Looper Review
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When it comes to selecting new projects, most directors tend to stick with what works. Michael Bay blows stuff up. Christopher Nolan makes cinematic mindbenders. Peter Jackson makes Middle Earth fantasies. But that’s not the case for Rian Johnson. His 2005 debut, Brick was a strangely poetic crime drama. The 2008 follow-up, The Brothers Bloom, was a quirky crime caper. At the time, while talking to press at the Toronto International Film Festival (check out the interview), Johnson revealed that his next project was a dark, violent sci-fi thriller—leaving the entire room of journalists momentarily speechless. But now, with his third feature, Looper, Johnson shows that his films have just one thing in common: they’re all fresh and creative and brilliantly disorienting.

  
 
Joseph Gordon-Levitt stars as Joe, a slick assassin with a simple, straightforward job. You see, in the future, time travel is possible, but it’s also illegal. Still, certain crime syndicates secretly use the technology to send people back 30 years into the past to be killed and disposed of by men known as Loopers.

Once the syndicate is done with a Looper, they send his future self back in time to be assassinated, thereby “closing the loop.” And ever since a ruthless new crime boss known as The Rainmaker came into power, it’s been happening more and more.

When Joe’s future self (Bruce Willis) is sent back, though, he manages to escape. Young Joe is determined to track him down and close the loop—but Old Joe is just as determined to change the future.

Time travel movies are tough to get right. After all, the idea alone comes with a multitude of pretty serious complications. But while most time travel films try to gloss over the issues, Looper boldly confronts many of them head-on. The result is complex and magnificently messy—and it’s sure to make your head spin. But Johnson handles it all remarkably well.

The inventive young director definitely knows how to make a delightfully disorienting film. Each of his movies has had clever twists that throw viewers just slightly off-balance—from the language of Brick to the timeless world of The Brothers Bloom. In Looper, it’s the dark and grungy near-futuristic setting—not to mention Joseph Gordon-Levitt’s strange Bruce Willis-ish makeup. As you’re struggling to get your balance, Johnson continues to throw curveball after curveball—and those shocking bursts and clever little touches will keep you reeling from the first gunshot to the last.

The cast, meanwhile, couldn’t be much better. Gordon-Levitt is pretty impressive as a young Bruce Willis—and while Willis himself often goes a little over-the-top with his action scenes, that’s all a part of the fun. Even the supporting actors (like Jeff Daniels, who plays Joe’s boss) give memorable performances. Perhaps the strongest performance, however, comes from Emily Blunt, who’s outstanding as a strong and determined young mother who will do anything to protect her son.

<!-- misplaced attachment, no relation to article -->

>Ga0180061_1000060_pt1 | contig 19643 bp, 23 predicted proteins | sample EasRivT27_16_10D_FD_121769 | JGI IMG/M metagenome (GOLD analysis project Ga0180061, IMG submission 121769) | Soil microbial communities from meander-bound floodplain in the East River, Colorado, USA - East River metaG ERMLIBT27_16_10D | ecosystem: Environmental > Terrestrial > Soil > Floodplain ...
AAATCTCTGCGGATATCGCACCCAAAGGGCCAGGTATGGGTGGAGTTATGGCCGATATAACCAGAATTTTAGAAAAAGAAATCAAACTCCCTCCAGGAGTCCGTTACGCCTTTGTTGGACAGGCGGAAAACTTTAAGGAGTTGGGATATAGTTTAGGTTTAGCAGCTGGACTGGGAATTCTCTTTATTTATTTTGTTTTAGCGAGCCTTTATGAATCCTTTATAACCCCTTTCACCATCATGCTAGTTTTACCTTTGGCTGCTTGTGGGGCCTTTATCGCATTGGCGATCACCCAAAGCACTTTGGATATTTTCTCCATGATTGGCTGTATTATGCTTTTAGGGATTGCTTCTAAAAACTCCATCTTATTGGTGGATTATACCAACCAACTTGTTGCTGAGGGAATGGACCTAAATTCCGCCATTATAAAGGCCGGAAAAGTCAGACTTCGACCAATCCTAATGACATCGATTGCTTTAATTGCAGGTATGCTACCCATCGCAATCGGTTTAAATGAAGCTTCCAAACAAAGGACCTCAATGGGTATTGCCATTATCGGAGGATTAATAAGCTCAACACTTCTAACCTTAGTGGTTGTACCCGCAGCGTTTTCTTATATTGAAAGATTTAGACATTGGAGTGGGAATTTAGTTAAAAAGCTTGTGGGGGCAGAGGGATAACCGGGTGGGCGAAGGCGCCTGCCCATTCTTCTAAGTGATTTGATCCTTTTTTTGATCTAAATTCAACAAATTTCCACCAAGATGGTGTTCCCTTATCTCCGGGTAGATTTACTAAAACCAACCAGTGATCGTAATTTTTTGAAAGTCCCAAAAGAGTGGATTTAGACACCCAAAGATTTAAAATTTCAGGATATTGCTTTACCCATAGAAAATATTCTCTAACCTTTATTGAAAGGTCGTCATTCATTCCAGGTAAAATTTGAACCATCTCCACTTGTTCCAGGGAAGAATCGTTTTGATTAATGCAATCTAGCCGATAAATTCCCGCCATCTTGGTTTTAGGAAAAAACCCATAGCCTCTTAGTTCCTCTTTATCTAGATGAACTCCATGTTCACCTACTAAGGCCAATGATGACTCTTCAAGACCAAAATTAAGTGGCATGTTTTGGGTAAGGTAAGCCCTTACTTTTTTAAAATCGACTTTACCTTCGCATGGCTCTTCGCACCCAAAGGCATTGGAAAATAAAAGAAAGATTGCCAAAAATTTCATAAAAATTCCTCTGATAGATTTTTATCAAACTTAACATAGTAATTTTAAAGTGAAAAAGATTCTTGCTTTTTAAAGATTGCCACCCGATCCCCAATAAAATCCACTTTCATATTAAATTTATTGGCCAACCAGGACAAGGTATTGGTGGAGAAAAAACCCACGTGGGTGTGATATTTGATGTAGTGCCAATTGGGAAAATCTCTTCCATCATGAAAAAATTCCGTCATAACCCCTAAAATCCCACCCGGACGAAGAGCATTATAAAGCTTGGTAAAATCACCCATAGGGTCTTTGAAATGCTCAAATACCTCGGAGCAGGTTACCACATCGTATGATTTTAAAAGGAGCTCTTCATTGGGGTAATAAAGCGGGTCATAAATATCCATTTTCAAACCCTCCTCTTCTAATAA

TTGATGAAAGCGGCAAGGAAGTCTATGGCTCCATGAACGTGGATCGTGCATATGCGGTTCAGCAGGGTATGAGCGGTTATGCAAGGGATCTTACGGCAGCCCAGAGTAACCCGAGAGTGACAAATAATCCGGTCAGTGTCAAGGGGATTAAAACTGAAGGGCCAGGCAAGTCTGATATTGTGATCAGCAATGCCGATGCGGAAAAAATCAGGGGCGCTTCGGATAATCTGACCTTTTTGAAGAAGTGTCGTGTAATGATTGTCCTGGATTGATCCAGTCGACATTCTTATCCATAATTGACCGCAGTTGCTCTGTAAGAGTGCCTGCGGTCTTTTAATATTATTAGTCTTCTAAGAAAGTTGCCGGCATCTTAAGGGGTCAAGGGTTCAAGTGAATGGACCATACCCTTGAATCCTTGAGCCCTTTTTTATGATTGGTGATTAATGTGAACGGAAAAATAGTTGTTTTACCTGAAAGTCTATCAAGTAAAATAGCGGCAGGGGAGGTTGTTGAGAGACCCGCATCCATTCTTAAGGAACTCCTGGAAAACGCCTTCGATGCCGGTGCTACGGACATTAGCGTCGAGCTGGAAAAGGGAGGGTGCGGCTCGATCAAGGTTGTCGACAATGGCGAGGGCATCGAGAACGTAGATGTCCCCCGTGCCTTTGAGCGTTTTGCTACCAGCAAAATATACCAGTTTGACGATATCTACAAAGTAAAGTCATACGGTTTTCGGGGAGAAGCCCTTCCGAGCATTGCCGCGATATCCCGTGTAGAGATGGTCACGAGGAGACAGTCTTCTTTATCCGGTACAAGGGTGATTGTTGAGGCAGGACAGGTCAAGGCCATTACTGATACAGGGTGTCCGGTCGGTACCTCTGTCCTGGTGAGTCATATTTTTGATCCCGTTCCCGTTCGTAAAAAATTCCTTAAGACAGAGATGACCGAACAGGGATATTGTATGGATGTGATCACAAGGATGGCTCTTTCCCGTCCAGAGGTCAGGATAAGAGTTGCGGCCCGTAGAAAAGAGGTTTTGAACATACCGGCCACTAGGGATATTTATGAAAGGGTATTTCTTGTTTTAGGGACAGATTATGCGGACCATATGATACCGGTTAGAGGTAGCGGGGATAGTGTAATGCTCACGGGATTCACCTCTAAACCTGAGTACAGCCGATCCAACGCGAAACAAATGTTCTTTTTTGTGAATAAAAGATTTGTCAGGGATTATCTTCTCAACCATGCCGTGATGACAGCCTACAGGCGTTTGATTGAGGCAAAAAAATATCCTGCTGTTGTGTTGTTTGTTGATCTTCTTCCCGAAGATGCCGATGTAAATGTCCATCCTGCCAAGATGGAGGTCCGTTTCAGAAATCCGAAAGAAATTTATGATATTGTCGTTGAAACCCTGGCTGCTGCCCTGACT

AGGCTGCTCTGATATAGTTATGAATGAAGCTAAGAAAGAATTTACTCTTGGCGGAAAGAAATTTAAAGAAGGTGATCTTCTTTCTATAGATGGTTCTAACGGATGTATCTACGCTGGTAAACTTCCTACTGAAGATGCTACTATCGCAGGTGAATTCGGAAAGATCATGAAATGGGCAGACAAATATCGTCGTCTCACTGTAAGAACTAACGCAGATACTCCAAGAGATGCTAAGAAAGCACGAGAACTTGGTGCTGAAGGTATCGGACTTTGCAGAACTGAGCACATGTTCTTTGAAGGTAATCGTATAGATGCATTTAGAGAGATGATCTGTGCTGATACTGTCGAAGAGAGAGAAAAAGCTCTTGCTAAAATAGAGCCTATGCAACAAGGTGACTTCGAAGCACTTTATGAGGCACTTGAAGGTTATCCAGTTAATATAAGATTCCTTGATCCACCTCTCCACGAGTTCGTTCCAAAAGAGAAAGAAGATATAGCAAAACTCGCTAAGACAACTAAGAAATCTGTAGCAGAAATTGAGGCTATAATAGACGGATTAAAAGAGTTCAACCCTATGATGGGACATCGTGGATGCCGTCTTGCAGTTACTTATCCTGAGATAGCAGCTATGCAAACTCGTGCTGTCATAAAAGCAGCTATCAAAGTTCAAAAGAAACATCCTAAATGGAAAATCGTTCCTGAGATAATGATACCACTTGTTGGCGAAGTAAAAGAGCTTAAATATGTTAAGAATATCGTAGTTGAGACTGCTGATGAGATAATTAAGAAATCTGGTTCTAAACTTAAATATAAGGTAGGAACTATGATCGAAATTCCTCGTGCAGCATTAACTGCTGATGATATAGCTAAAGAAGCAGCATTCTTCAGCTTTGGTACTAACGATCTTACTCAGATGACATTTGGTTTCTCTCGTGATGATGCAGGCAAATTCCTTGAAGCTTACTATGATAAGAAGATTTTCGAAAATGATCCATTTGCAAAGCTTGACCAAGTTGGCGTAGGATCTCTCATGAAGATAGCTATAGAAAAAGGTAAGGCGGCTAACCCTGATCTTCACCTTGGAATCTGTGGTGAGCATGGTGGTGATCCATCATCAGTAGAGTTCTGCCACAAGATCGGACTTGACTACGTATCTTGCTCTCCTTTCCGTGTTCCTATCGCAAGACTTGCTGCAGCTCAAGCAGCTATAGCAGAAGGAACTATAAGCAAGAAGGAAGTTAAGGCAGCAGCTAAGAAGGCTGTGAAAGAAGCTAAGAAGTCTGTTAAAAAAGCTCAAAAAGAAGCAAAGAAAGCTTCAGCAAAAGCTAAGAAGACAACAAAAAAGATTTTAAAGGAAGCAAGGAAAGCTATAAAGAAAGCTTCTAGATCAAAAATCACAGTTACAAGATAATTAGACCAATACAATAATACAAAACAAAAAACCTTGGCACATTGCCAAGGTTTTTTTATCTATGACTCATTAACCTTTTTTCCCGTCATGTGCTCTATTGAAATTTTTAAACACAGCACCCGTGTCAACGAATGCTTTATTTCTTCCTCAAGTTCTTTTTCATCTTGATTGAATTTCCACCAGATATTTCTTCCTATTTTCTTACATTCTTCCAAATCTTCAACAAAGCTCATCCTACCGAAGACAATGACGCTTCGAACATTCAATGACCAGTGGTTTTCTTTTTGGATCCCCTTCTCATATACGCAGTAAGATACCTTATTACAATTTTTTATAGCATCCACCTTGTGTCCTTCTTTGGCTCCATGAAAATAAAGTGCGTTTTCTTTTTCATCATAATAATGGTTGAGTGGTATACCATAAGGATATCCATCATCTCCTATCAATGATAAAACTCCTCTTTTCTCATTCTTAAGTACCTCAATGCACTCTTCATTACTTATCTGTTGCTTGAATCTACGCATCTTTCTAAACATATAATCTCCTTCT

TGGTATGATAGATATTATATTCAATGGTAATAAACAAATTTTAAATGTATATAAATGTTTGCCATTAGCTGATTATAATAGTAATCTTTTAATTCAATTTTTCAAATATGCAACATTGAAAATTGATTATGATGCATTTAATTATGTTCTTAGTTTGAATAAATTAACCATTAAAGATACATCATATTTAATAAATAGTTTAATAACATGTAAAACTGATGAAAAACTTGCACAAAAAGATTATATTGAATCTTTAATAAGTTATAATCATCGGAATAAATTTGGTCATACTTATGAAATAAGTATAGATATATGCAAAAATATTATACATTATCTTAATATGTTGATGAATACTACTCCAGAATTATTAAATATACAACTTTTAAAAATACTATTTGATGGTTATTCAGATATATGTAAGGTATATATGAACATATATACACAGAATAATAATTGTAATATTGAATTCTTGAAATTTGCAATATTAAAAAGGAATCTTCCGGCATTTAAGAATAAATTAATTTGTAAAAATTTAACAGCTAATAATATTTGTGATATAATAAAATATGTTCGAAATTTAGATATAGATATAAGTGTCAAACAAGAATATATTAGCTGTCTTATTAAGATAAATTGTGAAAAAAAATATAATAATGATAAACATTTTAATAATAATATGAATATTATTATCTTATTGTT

Granted, like any time travel movie, Looper isn’t flawless. It leaves its share of questions and plot holes, but it’s such a clever concoction that you’ll easily overlook its faults as you get caught up in the action and suspense.

Looper isn’t the kind of brainless popcorn flick that will help you unwind after a long week of work. Instead, it’s a Christopher Nolan kind of movie—the kind of layered and absolutely absorbing thriller that will mess with your mind and leave you in a haze. When it’s all over, you’ll want to go back and watch it all over again, just to catch some of the clever details that you missed the first time around.


Blu-ray Review:
The Blu-ray release of this original time travel thriller comes complete with a surprising number of special features. Most Blu-ray releases come with a few deleted scenes, but the Looper Blu-ray release comes with 22 of them—about 40 minutes’ worth—all with optional commentary with director Rian Johnson. There’s also a cool animated trailer for the film, along with an laid-back commentary track with Johnson, Joseph Gordon-Levitt, and (later) Emily Blunt.

Other extras include The Future from the Beginning, a brief making-of featurette that discusses the creation, the cast, and some of the film’s old-school effects. And for more on the movie and its production, there’s the three-part Scoring Looper, which takes a look at composer Nathan Johnson’s inventive futuristic score. After introducing the process of using atypical instruments (from guns to car doors) to create music, each part also shows a scene from the movie with just the score.

And, finally, for more on the philosophy of the film, there’s The Science of Time Travel, which discusses scientific theories and how they work with the rules that govern the film.

The easy-going cast and crew members make the extras enjoyable. So while most viewers may not want to sit through all of the deleted scenes, the others are worth a look. After watching them, you’re sure to appreciate the film even more.

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